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What Do the Debt Ceiling and Climate Crisis Have in Common?

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One of the problems that the Congress is encountering as it tries to raise the debt ceiling is that a significant number of Republican and Tea Party Members of Congress apparently hold the view that there actually would not be consequences for global markets or the US economy if we defaulted. This view is, of course, absurd -- but it illustrates a larger problem. Dramatic changes in the way we communicate with one another about issues affecting the common good have diminished the role of reason and fact-based analysis, encouraging ideological extremists to construct their own alternative version of reality and defend it against fact-based reasoning.

The same problem is found in the debate over the climate crisis. Notwithstanding the unanimous opinion of every National Academy of Science in every major country in the world, every professional scientific society in fields related to the study of the climate crisis and 97 percent of climate scientists in the world, many ideologues cling to the view that these facts are wrong, that scientists are perpetrating a hoax, that they are either greedy for more research dollars or secretly promoting the expansion of government, and that authorities such as Rush Limbaugh and Glenn Beck are more reliable than the global scientific community in analyzing the impact of global warming pollution.

Two months ago, I wrote an article in Rolling Stone, linked here, that dealt with this issue.

In the same way, because the banks had their way with Congress when it came to gambling on unregulated derivatives and recklessly endangering credit markets with subprime mortgages, we still have almost double-digit unemployment, historic deficits, Greece and possibly other European countries teetering on the edge of default, and the threat of a double-dip recession. Even the potential default of the United States of America is now being treated by many politicians and too many in the media as yet another phony wrestling match, a political game. Are the potential economic consequences of a U.S. default "real"? Of course they are! Have we gone completely nuts?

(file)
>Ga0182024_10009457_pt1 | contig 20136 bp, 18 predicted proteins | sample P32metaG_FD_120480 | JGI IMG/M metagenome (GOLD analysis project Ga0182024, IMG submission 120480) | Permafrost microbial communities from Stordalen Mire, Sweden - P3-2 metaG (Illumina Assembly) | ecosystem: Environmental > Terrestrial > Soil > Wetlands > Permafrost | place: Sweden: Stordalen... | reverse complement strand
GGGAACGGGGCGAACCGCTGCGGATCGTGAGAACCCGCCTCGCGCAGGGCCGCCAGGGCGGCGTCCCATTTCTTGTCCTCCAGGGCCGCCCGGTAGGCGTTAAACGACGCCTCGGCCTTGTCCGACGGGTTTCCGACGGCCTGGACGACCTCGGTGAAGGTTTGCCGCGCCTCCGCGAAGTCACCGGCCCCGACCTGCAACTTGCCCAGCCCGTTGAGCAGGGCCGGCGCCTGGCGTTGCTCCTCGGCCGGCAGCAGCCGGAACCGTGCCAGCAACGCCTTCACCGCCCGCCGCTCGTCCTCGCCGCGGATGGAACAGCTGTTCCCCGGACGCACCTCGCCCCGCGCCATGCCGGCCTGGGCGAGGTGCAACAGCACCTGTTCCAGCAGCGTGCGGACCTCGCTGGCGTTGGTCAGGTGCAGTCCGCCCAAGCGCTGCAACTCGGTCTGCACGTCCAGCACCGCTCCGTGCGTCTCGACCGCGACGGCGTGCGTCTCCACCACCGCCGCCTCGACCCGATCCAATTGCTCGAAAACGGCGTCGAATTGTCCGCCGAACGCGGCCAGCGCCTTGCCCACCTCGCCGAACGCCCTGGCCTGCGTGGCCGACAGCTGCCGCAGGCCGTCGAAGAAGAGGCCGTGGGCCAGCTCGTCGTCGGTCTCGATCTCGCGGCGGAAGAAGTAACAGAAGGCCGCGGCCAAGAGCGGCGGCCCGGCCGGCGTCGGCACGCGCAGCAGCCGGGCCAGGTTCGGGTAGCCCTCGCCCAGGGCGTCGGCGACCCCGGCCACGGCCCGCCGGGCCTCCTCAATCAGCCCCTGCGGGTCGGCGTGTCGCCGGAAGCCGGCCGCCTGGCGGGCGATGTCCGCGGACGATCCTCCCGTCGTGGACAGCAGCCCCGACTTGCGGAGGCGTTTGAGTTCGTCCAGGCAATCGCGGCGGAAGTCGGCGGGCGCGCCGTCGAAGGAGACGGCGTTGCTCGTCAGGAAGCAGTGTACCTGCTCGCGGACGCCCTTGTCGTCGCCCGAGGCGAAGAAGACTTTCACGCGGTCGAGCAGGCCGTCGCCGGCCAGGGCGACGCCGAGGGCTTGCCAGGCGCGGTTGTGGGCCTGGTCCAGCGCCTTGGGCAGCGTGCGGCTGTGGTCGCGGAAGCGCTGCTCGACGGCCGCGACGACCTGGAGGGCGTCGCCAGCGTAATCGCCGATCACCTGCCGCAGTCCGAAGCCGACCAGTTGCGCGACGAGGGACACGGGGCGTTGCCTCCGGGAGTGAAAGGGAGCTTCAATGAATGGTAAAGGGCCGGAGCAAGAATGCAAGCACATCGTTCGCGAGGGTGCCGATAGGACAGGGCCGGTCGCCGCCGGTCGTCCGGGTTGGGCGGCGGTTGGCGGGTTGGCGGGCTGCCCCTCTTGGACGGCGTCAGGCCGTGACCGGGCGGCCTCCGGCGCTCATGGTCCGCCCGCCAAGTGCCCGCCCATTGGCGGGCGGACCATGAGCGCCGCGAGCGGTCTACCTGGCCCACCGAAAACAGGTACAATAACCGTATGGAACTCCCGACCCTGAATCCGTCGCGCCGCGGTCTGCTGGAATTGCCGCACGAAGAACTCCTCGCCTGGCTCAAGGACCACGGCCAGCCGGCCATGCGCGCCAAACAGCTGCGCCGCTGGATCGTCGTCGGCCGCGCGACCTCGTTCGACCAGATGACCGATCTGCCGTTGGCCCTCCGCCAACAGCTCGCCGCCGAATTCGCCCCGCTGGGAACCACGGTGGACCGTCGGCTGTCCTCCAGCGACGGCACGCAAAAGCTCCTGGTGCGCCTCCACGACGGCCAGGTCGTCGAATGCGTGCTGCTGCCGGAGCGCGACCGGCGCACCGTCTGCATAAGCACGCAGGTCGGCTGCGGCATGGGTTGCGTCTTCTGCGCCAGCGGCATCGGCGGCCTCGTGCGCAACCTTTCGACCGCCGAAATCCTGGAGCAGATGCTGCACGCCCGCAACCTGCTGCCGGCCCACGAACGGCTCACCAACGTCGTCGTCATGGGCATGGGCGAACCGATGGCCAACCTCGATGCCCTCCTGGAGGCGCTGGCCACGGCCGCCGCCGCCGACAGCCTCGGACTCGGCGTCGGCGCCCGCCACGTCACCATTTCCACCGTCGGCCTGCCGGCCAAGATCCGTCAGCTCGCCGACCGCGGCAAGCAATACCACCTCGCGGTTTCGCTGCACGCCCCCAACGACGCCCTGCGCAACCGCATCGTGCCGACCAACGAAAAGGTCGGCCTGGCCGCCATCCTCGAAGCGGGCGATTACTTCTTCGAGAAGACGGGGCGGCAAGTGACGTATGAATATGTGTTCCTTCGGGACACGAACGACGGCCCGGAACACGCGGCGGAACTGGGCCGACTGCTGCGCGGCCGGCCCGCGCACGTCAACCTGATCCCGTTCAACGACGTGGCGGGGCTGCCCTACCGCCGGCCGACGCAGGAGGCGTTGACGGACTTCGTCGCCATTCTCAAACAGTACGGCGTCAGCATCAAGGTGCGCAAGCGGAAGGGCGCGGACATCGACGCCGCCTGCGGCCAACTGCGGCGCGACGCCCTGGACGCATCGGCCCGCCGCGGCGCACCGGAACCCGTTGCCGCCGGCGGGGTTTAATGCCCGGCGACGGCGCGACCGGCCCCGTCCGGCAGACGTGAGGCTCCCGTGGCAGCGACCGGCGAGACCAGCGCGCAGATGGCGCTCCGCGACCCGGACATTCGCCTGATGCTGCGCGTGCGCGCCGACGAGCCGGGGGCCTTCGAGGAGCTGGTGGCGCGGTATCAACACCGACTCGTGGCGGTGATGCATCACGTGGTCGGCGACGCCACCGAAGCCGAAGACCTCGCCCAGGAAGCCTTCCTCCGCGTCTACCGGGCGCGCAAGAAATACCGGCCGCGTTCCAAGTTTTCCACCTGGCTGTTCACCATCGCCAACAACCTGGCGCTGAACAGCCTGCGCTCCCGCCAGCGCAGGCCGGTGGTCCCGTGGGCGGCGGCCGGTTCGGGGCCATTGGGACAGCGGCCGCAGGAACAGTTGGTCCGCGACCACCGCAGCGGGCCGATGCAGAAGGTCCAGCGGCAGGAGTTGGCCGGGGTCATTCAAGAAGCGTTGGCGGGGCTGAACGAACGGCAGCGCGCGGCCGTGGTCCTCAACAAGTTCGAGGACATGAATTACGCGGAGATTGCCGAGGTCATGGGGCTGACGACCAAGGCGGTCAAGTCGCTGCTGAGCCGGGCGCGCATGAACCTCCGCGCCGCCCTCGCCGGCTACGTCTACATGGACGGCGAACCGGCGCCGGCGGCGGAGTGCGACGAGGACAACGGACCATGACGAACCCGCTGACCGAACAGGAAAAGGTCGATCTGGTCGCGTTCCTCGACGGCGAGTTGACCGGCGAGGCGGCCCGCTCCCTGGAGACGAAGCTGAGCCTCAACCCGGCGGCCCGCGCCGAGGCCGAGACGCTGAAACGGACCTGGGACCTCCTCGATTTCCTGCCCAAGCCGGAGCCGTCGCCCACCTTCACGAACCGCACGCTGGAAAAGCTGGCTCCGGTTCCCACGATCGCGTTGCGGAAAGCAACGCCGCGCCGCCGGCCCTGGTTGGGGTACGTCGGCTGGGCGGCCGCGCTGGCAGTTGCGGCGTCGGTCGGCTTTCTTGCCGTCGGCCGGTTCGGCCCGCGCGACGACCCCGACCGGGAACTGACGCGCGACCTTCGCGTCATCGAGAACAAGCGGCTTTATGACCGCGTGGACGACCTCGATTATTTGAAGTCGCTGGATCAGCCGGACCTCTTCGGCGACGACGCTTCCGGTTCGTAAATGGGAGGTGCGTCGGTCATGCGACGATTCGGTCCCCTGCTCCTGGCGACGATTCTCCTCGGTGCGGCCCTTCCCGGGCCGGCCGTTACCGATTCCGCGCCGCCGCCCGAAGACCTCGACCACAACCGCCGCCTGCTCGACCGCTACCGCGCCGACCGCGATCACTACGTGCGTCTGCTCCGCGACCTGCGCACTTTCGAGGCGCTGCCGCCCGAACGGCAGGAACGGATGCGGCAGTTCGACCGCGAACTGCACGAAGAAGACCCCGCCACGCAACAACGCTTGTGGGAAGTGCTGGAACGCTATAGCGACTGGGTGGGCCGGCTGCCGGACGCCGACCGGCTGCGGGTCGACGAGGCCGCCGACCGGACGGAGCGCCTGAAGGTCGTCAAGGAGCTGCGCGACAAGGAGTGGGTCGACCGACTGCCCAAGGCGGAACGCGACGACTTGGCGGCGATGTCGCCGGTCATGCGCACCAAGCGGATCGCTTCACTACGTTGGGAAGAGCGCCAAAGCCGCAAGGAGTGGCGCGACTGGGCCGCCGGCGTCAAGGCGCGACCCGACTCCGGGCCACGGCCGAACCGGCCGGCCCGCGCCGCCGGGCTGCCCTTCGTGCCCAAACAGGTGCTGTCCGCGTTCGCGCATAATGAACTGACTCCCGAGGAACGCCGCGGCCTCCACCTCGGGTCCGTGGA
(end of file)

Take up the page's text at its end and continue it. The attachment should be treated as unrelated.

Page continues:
We haven't gone nuts -- but the "conversation of democracy" has become so deeply dysfunctional that our ability to make intelligent collective decisions has been seriously impaired. Throughout American history, we relied on the vibrancy of our public square -- and the quality of our democratic discourse -- to make better decisions than most nations in the history of the world. But we are now routinely making really bad decisions that completely ignore the best available evidence of what is true and what is false. When the distinction between truth and falsehood is systematically attacked without shame or consequence -- when a great nation makes crucially important decisions on the basis of completely false information that is no longer adequately filtered through the fact-checking function of a healthy and honest public discussion -- the public interest is severely damaged.

"That is exactly what is happening with U.S. decisions regarding the climate crisis. The best available evidence demonstrates beyond any reasonable doubt that the reckless spewing of global-warming pollution in obscene quantities into the atmospheric commons is having exactly the consequences long predicted by scientists who have analyzed the known facts according to the laws of physics."

Cross-posted from Al's Journal

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